DOES THE LAND BENEFIT FROM THIS FARMER’S PRAYERS?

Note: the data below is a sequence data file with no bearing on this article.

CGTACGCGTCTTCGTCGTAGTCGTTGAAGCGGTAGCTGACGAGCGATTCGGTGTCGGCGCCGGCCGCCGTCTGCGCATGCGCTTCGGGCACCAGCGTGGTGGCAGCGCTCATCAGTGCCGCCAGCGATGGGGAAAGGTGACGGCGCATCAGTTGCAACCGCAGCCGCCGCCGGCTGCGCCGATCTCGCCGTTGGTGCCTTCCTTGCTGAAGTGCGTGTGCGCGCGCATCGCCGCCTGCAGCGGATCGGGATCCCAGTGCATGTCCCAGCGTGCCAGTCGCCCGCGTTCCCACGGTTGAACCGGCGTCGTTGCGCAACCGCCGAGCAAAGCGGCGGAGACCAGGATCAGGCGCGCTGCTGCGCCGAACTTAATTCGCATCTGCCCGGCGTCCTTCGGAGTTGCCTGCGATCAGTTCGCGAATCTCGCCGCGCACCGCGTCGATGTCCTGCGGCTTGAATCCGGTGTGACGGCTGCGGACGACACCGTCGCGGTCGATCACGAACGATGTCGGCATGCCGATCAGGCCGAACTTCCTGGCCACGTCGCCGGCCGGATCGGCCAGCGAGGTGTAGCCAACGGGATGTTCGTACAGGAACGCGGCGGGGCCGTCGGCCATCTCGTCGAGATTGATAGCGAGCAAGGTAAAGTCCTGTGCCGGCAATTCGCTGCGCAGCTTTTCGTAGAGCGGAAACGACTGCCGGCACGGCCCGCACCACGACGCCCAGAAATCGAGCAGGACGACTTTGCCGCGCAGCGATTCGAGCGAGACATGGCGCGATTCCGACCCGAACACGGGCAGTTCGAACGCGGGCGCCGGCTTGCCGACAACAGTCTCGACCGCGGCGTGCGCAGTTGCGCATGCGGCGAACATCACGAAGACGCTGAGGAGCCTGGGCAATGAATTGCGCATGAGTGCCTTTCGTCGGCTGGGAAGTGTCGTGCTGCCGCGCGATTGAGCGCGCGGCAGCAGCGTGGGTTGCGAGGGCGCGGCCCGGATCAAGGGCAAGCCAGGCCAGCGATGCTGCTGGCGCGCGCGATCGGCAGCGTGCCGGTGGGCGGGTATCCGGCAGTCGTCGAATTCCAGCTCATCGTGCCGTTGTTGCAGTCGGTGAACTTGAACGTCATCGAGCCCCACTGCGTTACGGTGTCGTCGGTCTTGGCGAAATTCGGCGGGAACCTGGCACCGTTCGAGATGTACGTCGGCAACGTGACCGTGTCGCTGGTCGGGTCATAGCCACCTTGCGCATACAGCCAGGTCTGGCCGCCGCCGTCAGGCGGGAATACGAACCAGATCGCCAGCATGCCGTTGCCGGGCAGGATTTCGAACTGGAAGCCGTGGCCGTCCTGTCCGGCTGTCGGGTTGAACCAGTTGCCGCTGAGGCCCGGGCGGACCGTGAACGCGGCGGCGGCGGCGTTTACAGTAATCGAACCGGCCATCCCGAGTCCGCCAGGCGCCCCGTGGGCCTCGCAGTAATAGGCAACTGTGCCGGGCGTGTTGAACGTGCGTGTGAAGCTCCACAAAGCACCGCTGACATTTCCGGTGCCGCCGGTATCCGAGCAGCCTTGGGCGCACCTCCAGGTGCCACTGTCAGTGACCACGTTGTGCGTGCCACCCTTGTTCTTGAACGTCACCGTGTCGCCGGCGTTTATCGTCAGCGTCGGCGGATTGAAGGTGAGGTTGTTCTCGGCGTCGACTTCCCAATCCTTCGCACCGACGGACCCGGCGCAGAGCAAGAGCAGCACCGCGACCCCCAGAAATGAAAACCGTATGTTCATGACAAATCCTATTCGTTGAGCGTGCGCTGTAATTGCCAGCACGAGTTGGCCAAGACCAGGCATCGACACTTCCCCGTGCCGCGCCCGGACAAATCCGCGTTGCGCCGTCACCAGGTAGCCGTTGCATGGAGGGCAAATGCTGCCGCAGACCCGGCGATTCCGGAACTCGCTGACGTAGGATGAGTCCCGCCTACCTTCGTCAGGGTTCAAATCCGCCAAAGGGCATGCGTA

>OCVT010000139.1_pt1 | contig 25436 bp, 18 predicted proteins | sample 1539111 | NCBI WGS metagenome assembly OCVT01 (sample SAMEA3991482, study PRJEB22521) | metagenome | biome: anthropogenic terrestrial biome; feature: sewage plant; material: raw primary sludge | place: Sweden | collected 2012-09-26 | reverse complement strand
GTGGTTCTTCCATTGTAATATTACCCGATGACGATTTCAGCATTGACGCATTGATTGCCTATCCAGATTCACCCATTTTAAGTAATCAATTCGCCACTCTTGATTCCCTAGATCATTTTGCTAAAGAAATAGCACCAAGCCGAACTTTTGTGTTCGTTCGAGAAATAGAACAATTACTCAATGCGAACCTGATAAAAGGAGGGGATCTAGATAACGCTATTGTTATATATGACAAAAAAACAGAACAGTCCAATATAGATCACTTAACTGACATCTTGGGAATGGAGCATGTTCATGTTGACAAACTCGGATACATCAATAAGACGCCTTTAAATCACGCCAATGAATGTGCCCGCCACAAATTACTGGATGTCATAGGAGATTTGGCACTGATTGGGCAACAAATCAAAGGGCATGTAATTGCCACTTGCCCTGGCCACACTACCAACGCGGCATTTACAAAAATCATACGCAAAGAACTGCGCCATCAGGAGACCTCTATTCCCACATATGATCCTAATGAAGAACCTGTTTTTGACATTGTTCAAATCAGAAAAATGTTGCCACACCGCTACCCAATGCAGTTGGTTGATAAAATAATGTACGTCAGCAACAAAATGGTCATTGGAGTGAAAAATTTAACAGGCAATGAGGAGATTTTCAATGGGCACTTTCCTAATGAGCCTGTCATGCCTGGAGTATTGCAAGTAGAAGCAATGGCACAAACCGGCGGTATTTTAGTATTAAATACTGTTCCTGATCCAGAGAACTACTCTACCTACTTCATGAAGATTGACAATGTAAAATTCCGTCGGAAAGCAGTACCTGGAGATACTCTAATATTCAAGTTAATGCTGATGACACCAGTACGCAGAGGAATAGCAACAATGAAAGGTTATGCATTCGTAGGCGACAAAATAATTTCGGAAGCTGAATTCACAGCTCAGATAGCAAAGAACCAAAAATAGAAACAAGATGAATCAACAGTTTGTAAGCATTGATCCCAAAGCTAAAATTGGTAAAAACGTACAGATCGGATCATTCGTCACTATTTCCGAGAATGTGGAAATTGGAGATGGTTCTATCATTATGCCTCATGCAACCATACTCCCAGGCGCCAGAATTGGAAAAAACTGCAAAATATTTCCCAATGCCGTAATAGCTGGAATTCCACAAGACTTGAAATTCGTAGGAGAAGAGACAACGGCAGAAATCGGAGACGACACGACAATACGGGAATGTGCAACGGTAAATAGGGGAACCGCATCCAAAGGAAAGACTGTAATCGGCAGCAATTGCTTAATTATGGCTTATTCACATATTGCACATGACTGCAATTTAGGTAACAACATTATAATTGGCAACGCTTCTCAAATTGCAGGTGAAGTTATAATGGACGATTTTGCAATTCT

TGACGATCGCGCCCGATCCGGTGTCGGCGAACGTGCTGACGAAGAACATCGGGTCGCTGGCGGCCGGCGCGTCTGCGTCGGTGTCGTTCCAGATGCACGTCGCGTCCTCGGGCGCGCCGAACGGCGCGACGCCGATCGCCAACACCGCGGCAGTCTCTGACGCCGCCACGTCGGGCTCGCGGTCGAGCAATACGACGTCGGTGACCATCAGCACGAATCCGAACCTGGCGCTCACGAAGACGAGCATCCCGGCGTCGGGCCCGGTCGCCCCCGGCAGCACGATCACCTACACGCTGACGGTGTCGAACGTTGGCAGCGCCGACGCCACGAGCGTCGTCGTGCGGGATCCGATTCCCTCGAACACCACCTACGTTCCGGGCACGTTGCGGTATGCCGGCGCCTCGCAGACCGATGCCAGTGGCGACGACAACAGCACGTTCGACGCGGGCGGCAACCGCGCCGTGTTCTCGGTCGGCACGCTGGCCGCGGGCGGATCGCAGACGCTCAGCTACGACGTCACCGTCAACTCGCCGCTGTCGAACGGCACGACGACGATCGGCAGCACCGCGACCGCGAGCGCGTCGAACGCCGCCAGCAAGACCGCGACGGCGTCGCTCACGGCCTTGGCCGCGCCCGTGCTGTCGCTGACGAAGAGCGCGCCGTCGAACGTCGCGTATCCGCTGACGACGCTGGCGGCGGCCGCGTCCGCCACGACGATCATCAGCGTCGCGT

This clip begins with Kolatta remembering the Chola king’s words. He will indeed worship the local goddess of who cares for Ponnivala’s lands, Celatta, three times each day. We see the couple involved in this together. The two greet the goddess respectfully. Then Kolatta’s wife sweeps and clears the area in front of the temple. Finally Kolatta himself waves an auspicious tray in front of the goddess. It holds a small camphor flame that is believed to carry the “essence” of the offerings placed below up to the goddess above. Their actual gift of fruits are placed at her feet along with a vessel of water (used to bathe her statue) and a bell (to help focus her attention on this couple’s act of praise). Another tray bearing a coconut-water pot combo and some incense sticks sits beside the fruits and is given the closest and most central position. What it holds is a traditional sacred symbol that (if I understand the symbolism correctly) makes reference to the on-going mystery and energy of life in the cosmos as a whole. This is a short but lovely ritual called a “puja” and the couple’s execution of the rite is modest but heartfelt. The goddess’ spirit and energy are just beginning to come back to the area after a long hiatus, that three-generation-period of non worship mentioned in my previous blog. This is why the temple as well as her personal icon still have a greyish (somewhat lifeless) look. This will change as Kolatta and his wife continue their worship of Celatta, on a daily basis, over the years to come.
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